Project ADAPT was supposed to make everyone's life simpler.
But nine months after it replaced the University's financial computer systems--and the way staff use them--administrators are angry, accounts go unpaid and everyone is frustrated.
In the post-ADAPT world, nothing is simple.
ADAPT, the effort to centralize Harvard's aging business databases, has been in the works for more than five years. It is now projected to cost $112 million.
When ADAPT's first phase went online July 1, it instantaneously and dramatically transformed jobs across the University. At last count, 4,193 people in every laboratory and every educational department at Harvard use the system.
ADAPT is about more than just computers. It is about the way Harvard's administration works--or does not. The implementation has been plagued with problems.
Many users say the new financial systems are painfully slow. They say it creates more work. They say bills don't get paid, and professors don't get reimbursed.
Officials from Harvard's 10 faculties, most vocally in the Faculty of Arts and Sciences (FAS), have butted heads repeatedly with the University administrators who oversee the system.
Now, as central administrators struggle to fix the system, they must work with the faculties to mend broken lines of communication. And they must convince faculty and staff that the $112 million being spent on Project ADAPT is not in vain.
The Trouble With ADAPT
Steven C. Wofsy, Rotch professor of atmospheric and environmental science, calls it "user-hostile."
"It has been very difficult to get the required data in electronic form," he writes in an e-mail message. "We have a large number of grants to manage, for which we have our own system to merge data on salaries, travel, other expenses, and on income."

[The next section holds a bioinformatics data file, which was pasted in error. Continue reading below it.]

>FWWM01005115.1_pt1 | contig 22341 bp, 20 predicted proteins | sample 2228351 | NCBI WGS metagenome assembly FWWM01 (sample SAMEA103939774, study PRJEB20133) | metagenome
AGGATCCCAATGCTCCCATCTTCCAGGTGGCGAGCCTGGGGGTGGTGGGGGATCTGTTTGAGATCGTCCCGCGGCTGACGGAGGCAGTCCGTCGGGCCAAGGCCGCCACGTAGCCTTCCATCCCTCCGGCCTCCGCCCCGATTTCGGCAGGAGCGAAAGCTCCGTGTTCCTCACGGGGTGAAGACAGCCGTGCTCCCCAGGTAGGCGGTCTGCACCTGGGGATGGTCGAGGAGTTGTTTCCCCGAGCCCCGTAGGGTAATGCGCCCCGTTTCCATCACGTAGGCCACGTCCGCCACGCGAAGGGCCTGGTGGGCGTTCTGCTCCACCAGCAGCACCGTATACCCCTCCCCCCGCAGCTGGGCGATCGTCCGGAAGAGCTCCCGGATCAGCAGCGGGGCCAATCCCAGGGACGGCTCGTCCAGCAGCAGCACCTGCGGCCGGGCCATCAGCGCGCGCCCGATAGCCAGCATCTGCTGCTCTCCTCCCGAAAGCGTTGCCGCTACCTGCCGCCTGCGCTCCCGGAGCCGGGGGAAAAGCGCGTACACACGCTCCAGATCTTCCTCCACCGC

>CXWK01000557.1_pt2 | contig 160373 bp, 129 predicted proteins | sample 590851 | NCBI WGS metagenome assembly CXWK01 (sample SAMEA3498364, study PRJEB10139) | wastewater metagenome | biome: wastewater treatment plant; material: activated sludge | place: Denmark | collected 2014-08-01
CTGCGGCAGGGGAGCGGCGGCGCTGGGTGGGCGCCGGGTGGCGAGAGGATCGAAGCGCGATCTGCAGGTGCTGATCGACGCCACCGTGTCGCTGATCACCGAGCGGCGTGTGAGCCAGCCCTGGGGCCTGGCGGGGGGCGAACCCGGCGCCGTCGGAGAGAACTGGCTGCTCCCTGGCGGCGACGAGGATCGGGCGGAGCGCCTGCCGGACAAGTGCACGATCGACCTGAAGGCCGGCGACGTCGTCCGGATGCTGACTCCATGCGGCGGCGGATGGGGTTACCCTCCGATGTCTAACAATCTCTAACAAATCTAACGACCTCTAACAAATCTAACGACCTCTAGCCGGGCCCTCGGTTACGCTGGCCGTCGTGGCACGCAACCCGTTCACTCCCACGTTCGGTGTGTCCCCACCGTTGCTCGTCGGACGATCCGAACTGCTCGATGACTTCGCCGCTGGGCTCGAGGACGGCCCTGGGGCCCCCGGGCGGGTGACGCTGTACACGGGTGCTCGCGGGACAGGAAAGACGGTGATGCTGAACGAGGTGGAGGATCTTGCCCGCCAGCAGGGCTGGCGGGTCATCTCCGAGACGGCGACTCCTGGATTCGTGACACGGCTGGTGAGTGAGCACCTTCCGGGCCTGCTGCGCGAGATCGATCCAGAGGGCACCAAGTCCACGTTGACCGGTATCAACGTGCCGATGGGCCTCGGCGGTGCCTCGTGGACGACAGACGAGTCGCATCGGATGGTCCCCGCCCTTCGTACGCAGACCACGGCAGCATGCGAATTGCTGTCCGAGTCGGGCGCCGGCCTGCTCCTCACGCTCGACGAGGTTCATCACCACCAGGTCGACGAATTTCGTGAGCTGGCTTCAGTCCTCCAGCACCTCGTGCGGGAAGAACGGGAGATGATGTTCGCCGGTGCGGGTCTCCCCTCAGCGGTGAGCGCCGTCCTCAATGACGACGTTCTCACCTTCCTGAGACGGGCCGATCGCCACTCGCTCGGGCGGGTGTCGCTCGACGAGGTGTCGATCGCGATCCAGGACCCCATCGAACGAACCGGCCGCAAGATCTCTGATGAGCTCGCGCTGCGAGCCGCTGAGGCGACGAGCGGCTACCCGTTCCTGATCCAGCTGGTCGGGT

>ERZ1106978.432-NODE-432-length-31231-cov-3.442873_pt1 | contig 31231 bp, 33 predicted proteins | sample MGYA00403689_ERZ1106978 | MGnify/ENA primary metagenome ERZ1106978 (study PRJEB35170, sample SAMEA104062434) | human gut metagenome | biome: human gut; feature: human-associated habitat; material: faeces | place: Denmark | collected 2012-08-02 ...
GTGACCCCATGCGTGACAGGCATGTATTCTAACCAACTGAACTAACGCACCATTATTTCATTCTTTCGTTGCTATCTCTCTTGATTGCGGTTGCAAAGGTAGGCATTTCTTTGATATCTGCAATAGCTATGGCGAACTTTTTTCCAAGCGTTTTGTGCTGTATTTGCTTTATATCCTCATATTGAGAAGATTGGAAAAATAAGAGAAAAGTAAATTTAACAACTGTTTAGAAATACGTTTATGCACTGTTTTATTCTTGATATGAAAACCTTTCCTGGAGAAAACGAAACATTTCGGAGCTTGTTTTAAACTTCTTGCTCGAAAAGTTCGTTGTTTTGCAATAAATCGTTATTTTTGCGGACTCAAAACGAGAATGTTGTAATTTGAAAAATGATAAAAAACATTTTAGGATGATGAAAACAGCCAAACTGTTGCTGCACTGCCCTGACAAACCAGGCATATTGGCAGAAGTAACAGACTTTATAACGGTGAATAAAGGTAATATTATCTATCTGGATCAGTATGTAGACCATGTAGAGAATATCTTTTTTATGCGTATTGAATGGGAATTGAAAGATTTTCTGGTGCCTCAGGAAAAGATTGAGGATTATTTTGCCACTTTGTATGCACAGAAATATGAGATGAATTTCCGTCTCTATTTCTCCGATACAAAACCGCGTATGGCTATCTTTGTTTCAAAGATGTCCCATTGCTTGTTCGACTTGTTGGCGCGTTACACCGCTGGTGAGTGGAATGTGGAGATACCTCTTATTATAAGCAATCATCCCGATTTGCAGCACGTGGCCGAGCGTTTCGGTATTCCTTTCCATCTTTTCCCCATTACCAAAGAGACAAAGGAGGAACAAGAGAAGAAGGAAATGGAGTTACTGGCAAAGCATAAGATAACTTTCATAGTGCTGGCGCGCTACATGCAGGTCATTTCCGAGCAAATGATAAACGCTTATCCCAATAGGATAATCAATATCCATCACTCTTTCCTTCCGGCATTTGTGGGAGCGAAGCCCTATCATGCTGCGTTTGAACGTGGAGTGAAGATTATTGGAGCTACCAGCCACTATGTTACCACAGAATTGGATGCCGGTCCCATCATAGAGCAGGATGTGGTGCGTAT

Project ADAPT: Defining the MissionEarly in his term as president, Neil L. Rudenstine asked his staff, "How many people work at Harvard?" But they
The Party Lines Vs. From the RanksKennedy School of Government: The Party Line: "It's a transition. In time we're going to glean so many benefits...All implementations
Project ADAPT Timeline1948: Harvard develops a mainframe-based electronic accounting system. 1993: The University's vice presidents meet and discuss data problems. They decide
Adjusting To Project ADAPTCommunication breakdown between central administration and schools is root of problem Five years in the making, the first phase of
LettersProject ADAPT is Making Improvements To the editors: Careful readers of "Faculty Blasts $112M Computer Systems" on Project ADAPT (News,
A Promise Kept: Project ADAPT Gets New Name, Shows New FaceAfter the rocky launch of Harvard's new financial systems last year, University officials say that all plans for the next